TABLE I
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Algae extract Anti-radical activity according to Nature of the NTB units per gramme Example algae used of fresh algae
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1 Fucus vesiculosus
11,200
2 Aschophyllum nodosum
1,500
3 Pervetia canaliculata
1,400
4 Fucus vesiculosus
120,000
5 Enteromorpha 1,300
6 Palmaria palmata
260
7 Sargassus muticum
600
8 Ceramium rubrum 400
9 Gracilaria verrucosa
100
10 Ulva lactuca 150
11 Laminaria digitata
100
12 Codium 200
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The protective effect of the algae extracts according to the invention, against degradation of the desoxyribose (D.R.) of radical origin, has also been tested.

Generally speaking, the "desoxyribose" test is conducted in order to determine indirectly the production of radical oxygenous metabolites within the biological system by measuring the production of MDA).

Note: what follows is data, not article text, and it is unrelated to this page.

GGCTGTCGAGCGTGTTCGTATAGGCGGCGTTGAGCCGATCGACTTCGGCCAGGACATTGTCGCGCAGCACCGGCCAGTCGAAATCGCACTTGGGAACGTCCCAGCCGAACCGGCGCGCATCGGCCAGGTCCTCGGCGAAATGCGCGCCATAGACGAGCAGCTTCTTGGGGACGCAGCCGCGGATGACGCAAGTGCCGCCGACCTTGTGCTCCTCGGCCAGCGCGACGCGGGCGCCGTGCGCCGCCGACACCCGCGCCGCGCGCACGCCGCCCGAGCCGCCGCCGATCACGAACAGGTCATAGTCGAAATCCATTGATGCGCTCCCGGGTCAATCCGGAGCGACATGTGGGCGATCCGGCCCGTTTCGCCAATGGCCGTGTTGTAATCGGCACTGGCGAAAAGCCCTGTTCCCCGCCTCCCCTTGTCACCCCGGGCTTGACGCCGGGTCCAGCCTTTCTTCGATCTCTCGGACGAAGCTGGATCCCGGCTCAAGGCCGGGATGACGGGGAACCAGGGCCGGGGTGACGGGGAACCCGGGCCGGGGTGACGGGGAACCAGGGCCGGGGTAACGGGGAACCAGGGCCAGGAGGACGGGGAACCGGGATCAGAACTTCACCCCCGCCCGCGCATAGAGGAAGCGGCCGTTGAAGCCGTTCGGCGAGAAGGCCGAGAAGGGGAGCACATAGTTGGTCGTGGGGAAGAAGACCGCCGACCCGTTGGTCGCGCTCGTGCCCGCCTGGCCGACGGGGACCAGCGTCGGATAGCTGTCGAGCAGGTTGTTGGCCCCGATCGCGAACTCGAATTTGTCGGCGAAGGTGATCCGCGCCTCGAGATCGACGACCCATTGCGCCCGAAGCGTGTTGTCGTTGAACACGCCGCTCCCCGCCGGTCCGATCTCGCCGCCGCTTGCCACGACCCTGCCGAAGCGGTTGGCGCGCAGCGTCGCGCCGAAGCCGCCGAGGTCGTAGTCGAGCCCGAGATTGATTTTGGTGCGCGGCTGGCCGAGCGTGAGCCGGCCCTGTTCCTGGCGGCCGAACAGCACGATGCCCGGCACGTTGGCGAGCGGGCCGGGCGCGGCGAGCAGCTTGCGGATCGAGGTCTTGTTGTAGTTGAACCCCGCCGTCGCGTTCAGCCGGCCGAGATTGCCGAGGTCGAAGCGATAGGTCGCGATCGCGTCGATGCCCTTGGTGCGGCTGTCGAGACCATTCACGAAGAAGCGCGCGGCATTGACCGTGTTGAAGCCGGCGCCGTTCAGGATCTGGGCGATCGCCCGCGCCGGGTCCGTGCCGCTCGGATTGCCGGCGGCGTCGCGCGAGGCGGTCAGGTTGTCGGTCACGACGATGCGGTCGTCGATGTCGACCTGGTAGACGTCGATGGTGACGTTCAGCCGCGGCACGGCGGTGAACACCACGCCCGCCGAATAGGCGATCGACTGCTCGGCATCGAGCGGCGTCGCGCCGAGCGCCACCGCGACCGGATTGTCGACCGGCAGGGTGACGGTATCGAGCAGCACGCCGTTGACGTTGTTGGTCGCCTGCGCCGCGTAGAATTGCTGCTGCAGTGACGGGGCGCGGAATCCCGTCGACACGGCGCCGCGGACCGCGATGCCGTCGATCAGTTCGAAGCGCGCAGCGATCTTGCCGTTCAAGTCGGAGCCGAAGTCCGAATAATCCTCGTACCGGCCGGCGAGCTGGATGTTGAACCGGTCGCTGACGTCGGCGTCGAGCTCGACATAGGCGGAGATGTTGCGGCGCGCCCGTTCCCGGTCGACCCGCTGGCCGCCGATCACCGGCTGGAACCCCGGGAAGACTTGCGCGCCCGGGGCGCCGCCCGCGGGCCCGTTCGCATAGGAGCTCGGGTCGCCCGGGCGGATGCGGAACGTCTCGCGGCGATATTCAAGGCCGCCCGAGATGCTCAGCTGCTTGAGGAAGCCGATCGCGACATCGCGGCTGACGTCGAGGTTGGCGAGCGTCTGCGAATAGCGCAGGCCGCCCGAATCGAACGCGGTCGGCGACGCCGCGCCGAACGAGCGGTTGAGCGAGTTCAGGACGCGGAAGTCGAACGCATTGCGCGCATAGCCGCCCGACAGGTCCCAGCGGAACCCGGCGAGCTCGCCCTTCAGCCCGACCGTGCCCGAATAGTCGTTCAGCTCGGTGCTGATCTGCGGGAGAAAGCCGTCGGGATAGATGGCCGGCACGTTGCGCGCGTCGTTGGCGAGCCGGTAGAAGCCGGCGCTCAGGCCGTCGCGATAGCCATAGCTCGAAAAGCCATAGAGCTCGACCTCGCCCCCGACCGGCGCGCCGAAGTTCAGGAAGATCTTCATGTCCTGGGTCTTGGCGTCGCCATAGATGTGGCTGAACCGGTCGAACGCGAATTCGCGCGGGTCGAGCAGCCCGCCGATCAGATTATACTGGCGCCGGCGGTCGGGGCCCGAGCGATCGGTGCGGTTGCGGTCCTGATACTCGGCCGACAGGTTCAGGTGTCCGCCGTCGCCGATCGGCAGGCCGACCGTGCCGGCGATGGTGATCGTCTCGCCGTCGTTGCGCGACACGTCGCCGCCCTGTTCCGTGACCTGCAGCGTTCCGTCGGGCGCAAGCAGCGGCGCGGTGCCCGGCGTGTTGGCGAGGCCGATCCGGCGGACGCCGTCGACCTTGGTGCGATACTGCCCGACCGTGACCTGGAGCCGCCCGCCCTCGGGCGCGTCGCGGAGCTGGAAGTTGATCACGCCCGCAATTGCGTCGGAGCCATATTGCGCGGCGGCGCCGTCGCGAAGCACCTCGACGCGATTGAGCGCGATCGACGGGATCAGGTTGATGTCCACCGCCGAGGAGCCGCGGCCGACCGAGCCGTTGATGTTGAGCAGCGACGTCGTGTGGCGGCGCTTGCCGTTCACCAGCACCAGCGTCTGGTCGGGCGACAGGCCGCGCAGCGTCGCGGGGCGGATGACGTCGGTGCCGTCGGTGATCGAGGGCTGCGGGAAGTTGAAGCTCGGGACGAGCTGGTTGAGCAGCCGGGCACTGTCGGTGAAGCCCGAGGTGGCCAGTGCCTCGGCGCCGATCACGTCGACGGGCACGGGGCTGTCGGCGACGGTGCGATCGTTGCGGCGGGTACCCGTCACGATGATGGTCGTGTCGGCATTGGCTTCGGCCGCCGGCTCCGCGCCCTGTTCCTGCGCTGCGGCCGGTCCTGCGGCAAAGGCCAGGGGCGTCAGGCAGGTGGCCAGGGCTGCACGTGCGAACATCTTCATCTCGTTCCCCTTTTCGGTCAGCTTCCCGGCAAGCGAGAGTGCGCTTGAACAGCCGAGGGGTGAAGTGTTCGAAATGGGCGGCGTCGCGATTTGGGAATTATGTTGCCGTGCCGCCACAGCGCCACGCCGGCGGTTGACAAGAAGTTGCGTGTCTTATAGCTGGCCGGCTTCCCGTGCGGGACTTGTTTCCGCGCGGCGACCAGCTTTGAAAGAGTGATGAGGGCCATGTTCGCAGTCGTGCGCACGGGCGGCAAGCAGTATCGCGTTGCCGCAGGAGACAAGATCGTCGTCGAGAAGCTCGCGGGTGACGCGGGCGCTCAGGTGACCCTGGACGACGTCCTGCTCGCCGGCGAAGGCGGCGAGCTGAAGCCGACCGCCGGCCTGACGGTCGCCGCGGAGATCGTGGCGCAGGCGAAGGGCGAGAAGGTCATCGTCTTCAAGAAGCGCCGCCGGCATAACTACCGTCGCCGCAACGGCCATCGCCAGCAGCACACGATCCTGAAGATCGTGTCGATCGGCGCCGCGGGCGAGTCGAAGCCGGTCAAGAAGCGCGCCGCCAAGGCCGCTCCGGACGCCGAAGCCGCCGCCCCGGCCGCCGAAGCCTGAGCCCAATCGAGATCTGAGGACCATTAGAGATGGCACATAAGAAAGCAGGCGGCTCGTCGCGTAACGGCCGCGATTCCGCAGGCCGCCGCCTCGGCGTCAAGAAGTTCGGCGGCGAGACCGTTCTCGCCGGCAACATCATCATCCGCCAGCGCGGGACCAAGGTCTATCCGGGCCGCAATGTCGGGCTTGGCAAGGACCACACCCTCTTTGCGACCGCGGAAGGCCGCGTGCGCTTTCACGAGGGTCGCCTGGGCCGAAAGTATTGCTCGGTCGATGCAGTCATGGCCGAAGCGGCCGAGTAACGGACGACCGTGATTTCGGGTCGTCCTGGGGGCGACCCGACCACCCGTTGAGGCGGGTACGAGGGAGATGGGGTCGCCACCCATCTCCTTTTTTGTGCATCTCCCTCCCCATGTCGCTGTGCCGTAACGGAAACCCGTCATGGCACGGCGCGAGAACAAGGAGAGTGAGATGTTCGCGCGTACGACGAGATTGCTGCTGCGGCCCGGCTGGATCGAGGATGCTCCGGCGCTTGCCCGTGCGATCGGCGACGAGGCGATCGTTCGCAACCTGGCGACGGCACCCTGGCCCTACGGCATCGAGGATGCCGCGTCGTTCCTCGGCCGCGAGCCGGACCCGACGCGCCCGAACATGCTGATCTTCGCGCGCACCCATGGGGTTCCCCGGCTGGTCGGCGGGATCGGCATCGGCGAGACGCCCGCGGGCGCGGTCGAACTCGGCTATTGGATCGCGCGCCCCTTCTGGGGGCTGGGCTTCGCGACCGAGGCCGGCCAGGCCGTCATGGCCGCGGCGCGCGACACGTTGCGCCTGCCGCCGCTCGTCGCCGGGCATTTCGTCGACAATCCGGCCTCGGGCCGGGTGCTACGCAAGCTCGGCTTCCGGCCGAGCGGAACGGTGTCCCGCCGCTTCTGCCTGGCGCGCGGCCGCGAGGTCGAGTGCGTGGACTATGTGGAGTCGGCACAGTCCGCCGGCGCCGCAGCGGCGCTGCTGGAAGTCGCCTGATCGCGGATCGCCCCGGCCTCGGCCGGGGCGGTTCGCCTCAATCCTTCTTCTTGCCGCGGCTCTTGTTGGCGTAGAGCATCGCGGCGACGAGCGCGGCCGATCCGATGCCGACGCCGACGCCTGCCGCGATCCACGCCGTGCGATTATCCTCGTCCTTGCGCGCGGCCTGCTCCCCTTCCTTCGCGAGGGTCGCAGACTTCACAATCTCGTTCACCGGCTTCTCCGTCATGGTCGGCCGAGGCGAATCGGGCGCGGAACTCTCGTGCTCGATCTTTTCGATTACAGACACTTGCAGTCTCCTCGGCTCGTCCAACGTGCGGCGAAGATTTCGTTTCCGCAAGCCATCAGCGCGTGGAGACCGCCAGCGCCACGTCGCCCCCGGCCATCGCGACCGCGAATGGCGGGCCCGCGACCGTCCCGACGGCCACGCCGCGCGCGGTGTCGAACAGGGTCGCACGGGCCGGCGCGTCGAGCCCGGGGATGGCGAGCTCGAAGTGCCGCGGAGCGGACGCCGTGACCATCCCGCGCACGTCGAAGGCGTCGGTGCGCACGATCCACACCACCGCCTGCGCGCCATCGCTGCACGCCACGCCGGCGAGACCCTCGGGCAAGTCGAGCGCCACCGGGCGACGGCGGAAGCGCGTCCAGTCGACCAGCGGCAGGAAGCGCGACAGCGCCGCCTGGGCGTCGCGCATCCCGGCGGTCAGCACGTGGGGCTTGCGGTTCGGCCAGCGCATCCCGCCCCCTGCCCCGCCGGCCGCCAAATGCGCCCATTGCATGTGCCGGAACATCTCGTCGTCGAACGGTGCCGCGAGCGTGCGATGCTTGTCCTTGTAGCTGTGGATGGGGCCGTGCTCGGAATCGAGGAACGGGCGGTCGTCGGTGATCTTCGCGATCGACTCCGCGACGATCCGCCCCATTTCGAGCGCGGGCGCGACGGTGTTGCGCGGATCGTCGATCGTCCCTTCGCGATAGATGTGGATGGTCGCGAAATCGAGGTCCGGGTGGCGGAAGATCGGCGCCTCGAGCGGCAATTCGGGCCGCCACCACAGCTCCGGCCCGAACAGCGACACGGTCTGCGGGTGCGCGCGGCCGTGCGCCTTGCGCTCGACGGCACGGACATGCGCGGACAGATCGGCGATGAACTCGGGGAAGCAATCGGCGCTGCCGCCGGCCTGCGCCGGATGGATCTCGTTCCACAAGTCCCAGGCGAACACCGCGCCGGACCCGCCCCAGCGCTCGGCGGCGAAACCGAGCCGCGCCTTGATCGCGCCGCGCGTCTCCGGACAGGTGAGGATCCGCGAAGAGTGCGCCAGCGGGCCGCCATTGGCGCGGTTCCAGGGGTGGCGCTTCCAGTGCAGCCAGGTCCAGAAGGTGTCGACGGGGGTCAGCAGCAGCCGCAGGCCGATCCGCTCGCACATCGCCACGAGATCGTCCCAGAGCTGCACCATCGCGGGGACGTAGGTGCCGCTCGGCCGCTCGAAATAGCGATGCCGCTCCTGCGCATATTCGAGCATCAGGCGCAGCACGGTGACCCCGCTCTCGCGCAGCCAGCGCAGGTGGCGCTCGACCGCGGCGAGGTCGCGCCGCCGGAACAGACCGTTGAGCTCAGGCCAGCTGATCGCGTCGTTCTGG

This test can be performed in a relatively easy way, and it gives the possibility of obtaining various quantitative information, on the anti-radical power of a molecule in vitro, by its ability to inhibit more or less completely the degradation of the desoxyribose of radical origin.

It has thus been determined that the rate of protection of the algae extracts according to the invention was relatively high. For example, the algae extract according to Example 4 has a rate of protection of 84, 81, 79, 66 and 38% for rates of incorporation (volume/volume) of 10, 8, 5, 2 and 1% respectively.